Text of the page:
Although women drive buses in Israel and ride motorbikes, only three in the whole country ride ambucycles. The third, who is the first in Tel Aviv, is Aely Haccoun who immigrated to Israel from France eight years ago. Like most immigrants, she worked hard to learn the language, find a job and an apartment in a good neighborhood and has been happy living in Tel Aviv, the city she now calls home. One of the things that make Haccoun unique is that after moving to Israel she also chose to become a United Hatzalah volunteer and rushes out to save lives whenever an emergency occurs in her vicinity.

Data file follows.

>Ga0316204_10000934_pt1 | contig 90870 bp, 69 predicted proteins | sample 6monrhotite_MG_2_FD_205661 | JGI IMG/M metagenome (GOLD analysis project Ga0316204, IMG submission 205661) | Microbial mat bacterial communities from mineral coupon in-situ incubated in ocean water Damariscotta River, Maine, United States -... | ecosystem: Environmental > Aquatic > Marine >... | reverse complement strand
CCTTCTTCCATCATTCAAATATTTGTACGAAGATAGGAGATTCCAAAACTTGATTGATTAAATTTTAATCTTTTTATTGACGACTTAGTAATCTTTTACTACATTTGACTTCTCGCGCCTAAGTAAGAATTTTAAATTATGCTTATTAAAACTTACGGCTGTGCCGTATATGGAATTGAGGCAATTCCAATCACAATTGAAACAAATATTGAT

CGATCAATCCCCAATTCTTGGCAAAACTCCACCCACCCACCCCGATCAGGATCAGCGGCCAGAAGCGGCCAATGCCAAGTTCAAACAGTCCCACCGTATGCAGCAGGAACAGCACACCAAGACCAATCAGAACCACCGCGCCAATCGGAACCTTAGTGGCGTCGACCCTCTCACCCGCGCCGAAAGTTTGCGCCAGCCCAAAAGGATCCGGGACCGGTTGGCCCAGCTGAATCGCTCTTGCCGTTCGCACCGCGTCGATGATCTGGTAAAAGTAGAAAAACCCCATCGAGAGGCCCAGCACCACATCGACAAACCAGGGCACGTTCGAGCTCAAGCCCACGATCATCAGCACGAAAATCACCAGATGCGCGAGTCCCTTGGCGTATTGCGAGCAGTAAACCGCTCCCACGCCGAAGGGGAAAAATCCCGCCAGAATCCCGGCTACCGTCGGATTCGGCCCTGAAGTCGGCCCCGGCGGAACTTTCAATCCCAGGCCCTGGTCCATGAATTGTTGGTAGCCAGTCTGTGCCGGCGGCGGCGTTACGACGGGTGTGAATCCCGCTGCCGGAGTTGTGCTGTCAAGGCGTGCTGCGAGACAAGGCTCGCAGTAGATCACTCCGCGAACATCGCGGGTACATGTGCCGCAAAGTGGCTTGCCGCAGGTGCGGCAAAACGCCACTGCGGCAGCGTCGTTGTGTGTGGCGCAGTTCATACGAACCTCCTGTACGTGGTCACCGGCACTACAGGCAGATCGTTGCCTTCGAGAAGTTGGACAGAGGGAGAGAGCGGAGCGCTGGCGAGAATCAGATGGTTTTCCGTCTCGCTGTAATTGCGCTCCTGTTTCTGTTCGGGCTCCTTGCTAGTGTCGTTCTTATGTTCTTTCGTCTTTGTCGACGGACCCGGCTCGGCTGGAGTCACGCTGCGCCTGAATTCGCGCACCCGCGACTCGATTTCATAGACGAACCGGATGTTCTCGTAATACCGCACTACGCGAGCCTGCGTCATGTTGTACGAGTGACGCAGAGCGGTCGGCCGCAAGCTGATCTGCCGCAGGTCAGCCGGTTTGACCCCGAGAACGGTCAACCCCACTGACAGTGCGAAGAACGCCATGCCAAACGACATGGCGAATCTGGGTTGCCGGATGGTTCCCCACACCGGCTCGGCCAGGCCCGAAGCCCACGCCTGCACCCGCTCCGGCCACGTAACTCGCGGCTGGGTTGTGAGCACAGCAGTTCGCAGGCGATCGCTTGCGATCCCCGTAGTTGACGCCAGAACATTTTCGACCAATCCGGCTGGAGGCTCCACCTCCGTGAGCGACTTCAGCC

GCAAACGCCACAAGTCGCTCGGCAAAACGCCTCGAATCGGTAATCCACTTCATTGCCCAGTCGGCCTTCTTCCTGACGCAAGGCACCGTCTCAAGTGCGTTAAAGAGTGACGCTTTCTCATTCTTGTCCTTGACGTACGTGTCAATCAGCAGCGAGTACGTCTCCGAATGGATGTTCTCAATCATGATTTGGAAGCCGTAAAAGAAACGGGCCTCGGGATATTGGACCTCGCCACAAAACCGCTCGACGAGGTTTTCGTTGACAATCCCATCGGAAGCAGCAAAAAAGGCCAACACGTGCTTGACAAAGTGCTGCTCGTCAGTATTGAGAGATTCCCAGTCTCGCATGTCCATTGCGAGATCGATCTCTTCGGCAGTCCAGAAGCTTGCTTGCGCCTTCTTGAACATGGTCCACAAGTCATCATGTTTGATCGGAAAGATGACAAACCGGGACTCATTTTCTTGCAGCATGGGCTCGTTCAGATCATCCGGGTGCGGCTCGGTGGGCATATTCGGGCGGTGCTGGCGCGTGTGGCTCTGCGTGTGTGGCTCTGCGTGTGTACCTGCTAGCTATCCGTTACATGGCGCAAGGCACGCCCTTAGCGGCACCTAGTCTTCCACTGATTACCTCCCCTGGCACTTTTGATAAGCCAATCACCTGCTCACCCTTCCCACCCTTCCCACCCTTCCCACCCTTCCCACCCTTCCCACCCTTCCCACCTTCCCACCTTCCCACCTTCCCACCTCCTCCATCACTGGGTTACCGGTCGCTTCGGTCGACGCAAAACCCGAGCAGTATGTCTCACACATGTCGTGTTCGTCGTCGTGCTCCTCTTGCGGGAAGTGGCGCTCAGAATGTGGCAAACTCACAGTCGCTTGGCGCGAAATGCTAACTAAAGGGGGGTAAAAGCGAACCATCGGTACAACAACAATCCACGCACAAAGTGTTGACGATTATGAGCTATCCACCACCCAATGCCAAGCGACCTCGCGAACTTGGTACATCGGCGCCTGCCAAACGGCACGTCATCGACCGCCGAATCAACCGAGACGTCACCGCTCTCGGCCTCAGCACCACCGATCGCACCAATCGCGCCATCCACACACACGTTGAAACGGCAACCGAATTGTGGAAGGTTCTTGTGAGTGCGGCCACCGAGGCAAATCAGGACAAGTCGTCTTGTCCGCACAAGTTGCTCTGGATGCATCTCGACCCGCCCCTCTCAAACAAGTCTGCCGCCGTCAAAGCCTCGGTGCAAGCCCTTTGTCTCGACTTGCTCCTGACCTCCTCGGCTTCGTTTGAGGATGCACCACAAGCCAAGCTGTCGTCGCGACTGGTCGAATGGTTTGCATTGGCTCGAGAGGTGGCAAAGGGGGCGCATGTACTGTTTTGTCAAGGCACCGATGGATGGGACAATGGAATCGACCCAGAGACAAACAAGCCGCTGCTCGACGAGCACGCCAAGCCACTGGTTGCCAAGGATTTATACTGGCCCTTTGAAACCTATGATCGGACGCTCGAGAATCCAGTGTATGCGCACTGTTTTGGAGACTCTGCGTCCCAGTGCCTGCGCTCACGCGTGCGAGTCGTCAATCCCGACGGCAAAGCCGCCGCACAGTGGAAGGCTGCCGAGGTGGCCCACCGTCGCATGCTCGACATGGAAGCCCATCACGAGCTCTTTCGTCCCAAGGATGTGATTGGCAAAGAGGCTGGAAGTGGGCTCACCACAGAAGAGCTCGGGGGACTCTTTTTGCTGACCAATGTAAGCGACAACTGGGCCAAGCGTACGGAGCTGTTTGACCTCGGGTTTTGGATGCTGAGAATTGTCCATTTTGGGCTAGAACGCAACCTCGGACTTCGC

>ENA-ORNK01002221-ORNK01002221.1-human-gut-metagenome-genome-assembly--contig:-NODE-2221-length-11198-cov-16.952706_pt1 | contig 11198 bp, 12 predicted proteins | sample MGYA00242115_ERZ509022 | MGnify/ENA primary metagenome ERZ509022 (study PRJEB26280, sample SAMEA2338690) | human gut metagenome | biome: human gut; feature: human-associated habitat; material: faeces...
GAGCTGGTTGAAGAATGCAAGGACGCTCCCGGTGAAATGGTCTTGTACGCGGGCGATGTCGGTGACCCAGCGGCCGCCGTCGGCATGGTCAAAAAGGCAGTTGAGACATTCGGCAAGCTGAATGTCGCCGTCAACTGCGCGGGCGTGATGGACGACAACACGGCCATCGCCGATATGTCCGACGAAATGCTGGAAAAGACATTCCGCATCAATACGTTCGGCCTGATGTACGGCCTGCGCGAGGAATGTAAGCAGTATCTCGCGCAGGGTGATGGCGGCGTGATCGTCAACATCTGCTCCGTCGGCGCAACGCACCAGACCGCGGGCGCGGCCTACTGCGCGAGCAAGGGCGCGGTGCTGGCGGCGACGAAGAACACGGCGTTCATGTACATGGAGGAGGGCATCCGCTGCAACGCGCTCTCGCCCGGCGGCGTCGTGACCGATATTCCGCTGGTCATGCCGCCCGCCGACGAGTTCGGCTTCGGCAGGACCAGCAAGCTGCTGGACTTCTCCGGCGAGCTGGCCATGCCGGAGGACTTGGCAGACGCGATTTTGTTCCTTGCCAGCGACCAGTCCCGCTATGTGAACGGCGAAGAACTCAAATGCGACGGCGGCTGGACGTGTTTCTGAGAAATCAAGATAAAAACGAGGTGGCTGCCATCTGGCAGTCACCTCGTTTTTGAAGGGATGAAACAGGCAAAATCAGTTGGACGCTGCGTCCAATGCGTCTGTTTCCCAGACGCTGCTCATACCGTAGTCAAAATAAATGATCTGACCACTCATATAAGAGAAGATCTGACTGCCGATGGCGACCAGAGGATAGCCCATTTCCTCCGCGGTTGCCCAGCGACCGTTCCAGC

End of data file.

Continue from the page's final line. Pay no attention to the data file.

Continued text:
Haccoun, who follows in the footsteps of Sophie Donio from Eilat and Sanaa Mahameed from Umm al-Fahm, works as a project manager whose expertise focuses on resource development and cross-organizational partnerships in the nonprofit sector. She joined United Hatzalah over a year-and-a-half ago and volunteers as one of 5,000 EMTs, paramedics and doctors who provide treatment free of charge to anyone in need of emergency medical care. In addition to becoming an ambucycle driver, Haccoun is currently completing a course to become an ambulance driver as well. She is one of a relatively small group of women who are making a difference.